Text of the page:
UPDATE: Montana wildlife officers caught and shot a grizzly bear the morning of July 9 near the town of Ovando near where bicyclist-camper Leah Davis Lokan was dragged out of her tent and killed by a bear on July 6.
The bear was shot by officers less than two miles from Ovando, reports Montana Fish Wildlife and Parks (FWP). The bear was trapped while trying to raid a chicken coop, which was “similar in nature to the one that happened in Ovando the night of the fatal attack,” said the FWP in an announcement.
Game officers believe the bear they captured and shot is the same animal because of evidence found at the scene, and it was a second chicken coop raid. DNR analysis of the grizzly will take several days to confirm if the bear shot is the same one that killed Lokan.
A second chicken coop raid occurred the night of July 7, about 48 hours after the attack in Ovando. FWP personnel set a trap at the second coop on Thursday and USDA Wildlife Services specialists were monitoring the trap Thursday night when the bear approached and was shot.
Wildlife Services specialists were assisting at the request of FWP officials, anticipating the bear would return to the coop. They used night vision technology to aid in shooting the bear. As a precaution, FWP staff will keep at least one trap set near the first chicken coop on the outskirts of Ovando.
The 65-year-old Leah Davis Lokan, was a registered nurse from Chico, California, according to CBS News. Lokan was camping for the night when she was pulled from her tent by the bear at about 3 a.m. and killed. It was the second time the bruin had entered the campground, which is located near the town of Ovando, 75 miles northwest of Helena.
Lokan and two companion campers in another tent were awakened on the bear’s first visit to the campsite. They took food out of their tents, secured the food, and went back to sleep.
Lokan was killed about 30 minutes later during the bear’s return visit. She was pulled from her tent by the grizzly. Other campers used bear spray to chase it away, and called 9-1-1. Members of the Ovando emergency-response teams tried to save the victim.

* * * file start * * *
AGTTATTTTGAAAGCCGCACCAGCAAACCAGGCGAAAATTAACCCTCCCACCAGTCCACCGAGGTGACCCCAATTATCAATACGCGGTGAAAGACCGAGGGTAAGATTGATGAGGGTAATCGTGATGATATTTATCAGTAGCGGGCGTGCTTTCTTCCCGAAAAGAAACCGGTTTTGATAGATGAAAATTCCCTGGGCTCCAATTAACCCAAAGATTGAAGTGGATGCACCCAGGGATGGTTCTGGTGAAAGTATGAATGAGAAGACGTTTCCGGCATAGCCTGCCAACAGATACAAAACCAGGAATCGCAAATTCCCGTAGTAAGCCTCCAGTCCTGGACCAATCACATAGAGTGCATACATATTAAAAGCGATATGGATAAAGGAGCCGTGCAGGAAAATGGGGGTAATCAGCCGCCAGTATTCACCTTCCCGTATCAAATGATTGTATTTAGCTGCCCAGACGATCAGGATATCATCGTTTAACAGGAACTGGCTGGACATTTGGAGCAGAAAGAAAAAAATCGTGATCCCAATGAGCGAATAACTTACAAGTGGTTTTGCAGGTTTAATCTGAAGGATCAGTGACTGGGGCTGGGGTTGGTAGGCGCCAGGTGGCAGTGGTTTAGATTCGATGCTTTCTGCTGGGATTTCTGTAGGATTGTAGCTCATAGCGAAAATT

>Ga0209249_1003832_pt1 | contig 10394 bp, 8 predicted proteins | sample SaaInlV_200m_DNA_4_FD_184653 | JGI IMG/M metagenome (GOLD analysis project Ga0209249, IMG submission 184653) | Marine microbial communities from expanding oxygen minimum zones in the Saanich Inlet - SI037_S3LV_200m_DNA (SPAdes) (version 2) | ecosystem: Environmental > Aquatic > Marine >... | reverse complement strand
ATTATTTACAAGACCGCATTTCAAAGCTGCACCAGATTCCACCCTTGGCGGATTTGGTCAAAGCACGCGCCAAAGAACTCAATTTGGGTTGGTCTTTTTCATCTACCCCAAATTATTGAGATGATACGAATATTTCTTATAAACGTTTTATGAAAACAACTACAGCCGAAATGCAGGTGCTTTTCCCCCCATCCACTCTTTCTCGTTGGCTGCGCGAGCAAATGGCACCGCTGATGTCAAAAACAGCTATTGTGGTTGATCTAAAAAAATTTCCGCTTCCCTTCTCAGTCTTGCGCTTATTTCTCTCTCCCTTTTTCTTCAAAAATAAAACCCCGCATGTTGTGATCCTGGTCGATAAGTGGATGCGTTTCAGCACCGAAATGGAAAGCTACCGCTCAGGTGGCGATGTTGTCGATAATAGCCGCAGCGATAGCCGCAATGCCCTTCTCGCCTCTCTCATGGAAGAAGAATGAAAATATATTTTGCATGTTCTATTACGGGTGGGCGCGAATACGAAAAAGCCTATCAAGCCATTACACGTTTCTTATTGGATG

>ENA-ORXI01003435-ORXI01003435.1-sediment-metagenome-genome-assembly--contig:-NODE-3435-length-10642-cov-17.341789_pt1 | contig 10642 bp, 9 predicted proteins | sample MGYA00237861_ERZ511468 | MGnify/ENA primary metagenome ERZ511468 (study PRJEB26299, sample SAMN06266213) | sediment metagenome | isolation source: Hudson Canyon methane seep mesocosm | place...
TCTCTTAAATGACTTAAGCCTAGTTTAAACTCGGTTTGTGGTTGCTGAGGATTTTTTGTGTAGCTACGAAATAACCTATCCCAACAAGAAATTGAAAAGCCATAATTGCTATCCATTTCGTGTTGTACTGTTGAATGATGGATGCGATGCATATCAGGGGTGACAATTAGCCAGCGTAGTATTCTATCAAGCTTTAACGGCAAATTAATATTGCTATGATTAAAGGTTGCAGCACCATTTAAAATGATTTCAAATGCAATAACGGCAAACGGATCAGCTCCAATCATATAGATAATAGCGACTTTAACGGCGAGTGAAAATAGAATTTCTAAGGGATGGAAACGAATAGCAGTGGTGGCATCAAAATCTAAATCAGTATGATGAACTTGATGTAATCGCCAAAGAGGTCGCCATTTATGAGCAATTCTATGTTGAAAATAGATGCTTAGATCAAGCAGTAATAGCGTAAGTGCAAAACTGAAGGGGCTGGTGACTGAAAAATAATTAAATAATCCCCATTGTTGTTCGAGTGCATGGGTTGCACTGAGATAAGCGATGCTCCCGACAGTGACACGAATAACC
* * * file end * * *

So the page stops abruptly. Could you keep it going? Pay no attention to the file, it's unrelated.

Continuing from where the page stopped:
Surveillance video from a business in town showed the bear about a block from a post office about 15 minutes later, wildlife officials said. The bear is also believed to have entered a chicken coop in town that night, killing chickens.
The attack triggered a concentrated hunt for the bear by wildlife officials and law enforcement officers, who planned to kill the animal. The area was searched by helicopter for the grizzly Wednesday, but it was not found.
“Our best chance for catching this bear will be culvert traps set near the chicken coop where the bear killed and ate several chickens,” said Randy Arnold, a Montana Fish, Wildlife and Parks regional supervisor.
Greg Lemon with the state Wildlife department said the bear will be killed if found. Authorities have DNA from the bear to make positive identification of the animal responsible for the attack.
Lokan was an experienced long-distance bicyclist, and was accompanied on the trip by her sister and a friend.
Ovando is south of Glacier National Park, a sprawling wilderness reaching into Canada. The park is home to an estimated 300 grizzly bears.
This is the second grizzly attack that resulted in a human fatality in Montana over the last four months. Charles Mock, a backcountry guide, was mauled and killed by a grizzly in April in West Yellowstone Park. Back in July 2020, Shannun Rammel survived an attack by a grizzly inside a barn near Choteau. And a few months later a hunter was attacked in September by a female grizzly and her cubs near Flattop Mountain outside Big Sky.
MFWP has warned that more bear-human conflicts are likely as folks push further into bear country. The agency says outdoorsmen and women should protect themselves at all times and be aware that bears are in the area. Grizzly populations are expected to continue to grow as the bears are federally protected under the Endangered Species Act in the Lower 48. The USFWS lifted protections for grizzlies in the Greater Yellowstone Ecosystem in 2017, but was forced to reimplement them in 2018 after a federal court ruling.